We get mixed messages from the media all the time about what is best for our babies. I agree with the AAP: children under 18 months of age should have no screen time, with the exception of video chatting with family and familiar faces. After that, children should be limited to no more than 1 hour per day.
Children mimic how characters act and talk, so be weary of this. Also, most apps and games give constant feedback, the twinkling sounds, the “good jobs,” the clapping — it’s too much stimulation, and it can be a precursor to your child looking for immediate feedback and gratification for their accomplishments. However, some games in moderation are okay. Try sticking to games with little work involved, like coloring apps or shows on television that are slower paced and non-violent. There are some apps that are based on neuroscience and are great because they offer parents suggestions as to what games to play with their babies based on their development.
Which toys do you think parents of 18-week-old babies should avoid for safety reasons?
Shows on television and apps should be avoided at this time. So should small toys that can be swallowed. Babies are explorers, and at this time period, they explore with toys by putting them in their mouths. Anything with long cords or strings should be avoided, since it can be a choking hazard. Toys with liquids inside that are not closed appropriately also must be avoided, since they can be poisonous if ingested. Check rattles and other toys with small beads inside before giving them to your baby. Some have been recalled for the heads coming off or the beads spilling out. Check for any cracks or openings on the seams of toys that may expose beads, foam, or wiring.
Can babies at this age get protective and jealous of their toys? Or is this something they haven’t really developed yet?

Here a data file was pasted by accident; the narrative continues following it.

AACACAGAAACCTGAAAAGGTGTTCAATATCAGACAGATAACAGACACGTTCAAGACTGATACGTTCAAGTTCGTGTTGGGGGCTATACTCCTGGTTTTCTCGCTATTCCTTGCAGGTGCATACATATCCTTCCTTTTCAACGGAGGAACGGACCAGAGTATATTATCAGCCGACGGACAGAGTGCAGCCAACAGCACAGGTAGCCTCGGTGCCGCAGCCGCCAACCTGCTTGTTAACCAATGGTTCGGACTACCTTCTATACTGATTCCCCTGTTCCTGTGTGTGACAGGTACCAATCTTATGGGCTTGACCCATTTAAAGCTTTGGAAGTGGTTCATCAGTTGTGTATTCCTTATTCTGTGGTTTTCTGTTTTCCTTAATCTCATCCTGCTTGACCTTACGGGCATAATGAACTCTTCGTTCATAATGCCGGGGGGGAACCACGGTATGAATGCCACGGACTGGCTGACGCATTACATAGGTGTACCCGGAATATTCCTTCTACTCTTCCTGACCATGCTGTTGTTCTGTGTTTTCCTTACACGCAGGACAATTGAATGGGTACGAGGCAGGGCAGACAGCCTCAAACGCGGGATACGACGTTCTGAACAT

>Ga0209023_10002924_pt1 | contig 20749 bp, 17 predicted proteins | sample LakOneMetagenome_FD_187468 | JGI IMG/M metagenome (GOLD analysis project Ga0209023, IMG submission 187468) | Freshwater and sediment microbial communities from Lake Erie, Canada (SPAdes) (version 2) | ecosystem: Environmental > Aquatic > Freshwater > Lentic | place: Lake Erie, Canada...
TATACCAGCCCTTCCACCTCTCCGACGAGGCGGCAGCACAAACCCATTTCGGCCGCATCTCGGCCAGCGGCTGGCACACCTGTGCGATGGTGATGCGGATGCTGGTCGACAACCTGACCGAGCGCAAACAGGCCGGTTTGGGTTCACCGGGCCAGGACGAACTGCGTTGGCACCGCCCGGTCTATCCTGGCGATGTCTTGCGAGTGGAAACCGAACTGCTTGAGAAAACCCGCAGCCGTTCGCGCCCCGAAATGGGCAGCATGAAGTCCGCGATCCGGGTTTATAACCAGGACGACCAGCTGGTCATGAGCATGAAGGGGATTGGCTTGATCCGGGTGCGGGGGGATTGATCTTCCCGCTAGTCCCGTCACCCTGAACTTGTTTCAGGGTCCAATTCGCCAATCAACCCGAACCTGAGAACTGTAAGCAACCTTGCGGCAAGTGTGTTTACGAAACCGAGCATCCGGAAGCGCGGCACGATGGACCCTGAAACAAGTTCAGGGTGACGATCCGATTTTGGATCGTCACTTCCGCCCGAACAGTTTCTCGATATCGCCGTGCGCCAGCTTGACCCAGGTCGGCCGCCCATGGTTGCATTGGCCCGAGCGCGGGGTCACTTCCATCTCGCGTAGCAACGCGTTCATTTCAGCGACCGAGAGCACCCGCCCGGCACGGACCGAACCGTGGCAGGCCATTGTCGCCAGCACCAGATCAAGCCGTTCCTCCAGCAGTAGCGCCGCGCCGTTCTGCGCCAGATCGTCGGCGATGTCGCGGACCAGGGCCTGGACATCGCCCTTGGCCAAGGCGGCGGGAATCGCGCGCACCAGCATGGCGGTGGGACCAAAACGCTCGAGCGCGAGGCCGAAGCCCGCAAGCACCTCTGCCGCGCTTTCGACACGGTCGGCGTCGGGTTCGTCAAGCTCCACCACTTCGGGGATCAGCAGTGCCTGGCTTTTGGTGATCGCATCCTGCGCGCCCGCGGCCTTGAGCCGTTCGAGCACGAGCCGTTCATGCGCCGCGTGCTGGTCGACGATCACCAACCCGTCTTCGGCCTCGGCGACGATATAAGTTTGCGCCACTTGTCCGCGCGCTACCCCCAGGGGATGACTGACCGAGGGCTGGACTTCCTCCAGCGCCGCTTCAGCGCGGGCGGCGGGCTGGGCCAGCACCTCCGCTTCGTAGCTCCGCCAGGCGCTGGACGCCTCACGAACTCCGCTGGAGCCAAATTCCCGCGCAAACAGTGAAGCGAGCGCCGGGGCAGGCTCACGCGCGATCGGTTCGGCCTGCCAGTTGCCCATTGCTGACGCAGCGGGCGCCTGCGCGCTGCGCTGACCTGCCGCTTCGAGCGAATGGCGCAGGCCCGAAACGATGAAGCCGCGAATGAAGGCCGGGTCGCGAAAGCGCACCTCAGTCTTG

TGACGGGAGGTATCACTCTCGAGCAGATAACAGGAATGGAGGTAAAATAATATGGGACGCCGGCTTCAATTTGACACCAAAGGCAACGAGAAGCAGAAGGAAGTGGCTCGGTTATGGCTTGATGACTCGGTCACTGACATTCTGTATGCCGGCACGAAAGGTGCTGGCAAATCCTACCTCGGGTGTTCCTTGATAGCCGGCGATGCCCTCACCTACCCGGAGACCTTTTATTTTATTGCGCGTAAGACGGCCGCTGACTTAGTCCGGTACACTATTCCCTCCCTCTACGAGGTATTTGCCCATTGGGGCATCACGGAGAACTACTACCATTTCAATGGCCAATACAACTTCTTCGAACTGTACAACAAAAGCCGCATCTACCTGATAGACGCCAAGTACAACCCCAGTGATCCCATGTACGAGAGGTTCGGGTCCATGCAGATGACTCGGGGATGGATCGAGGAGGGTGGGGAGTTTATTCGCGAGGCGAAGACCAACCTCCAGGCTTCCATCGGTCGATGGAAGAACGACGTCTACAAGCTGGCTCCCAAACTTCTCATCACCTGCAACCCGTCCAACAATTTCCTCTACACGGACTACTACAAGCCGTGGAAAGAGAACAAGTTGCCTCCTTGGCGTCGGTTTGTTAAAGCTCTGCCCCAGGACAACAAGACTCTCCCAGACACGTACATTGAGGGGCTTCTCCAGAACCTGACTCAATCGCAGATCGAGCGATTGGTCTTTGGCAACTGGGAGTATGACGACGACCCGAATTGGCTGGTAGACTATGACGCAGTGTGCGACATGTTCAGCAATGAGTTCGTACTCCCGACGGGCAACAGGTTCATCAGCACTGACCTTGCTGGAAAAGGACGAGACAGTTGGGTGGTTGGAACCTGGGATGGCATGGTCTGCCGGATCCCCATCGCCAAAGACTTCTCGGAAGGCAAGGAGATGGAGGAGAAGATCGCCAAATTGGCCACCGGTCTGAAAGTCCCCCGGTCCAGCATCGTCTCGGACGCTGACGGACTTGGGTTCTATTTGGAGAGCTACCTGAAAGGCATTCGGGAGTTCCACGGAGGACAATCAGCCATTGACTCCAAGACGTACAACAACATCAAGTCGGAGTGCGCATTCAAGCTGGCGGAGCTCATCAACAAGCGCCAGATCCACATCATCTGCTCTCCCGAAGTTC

It depends, but for the most part, most babies are not protective of their toys at this age. They may gravitate towards a particular toy or stuffed animal, but they are not territorial over other people using their toys. This type of ownership over their belongings typically begins around 18 months to two years of age when their sense of self develops and their toys become part of their identity.
When it comes to play, are there any “red flags” you see in terms of behavior, such as lack of interest? Is there anything that should cause a parent to seek out evaluation by a professional?
Parents should look out for eye contact with others and lack of interest or excitement in toys. Does your baby laugh at how toys look or sound when he or she plays with them? Check to see if your baby reacts to you when you make silly faces or sounds, or when she plays with toys. When playing together, try to gage your baby’s focus on objects: can he or she direct focus on the same object as you? Is your baby cooing or babbling? Babies are social creatures, and they tend to love learning and exploring the world around them. It may be a warning sign when, more often than not, your baby seems bored or does not react to your silly sounds or your voice when you talk to them.
Reviewed by Dr. Sara Connolly, August 2019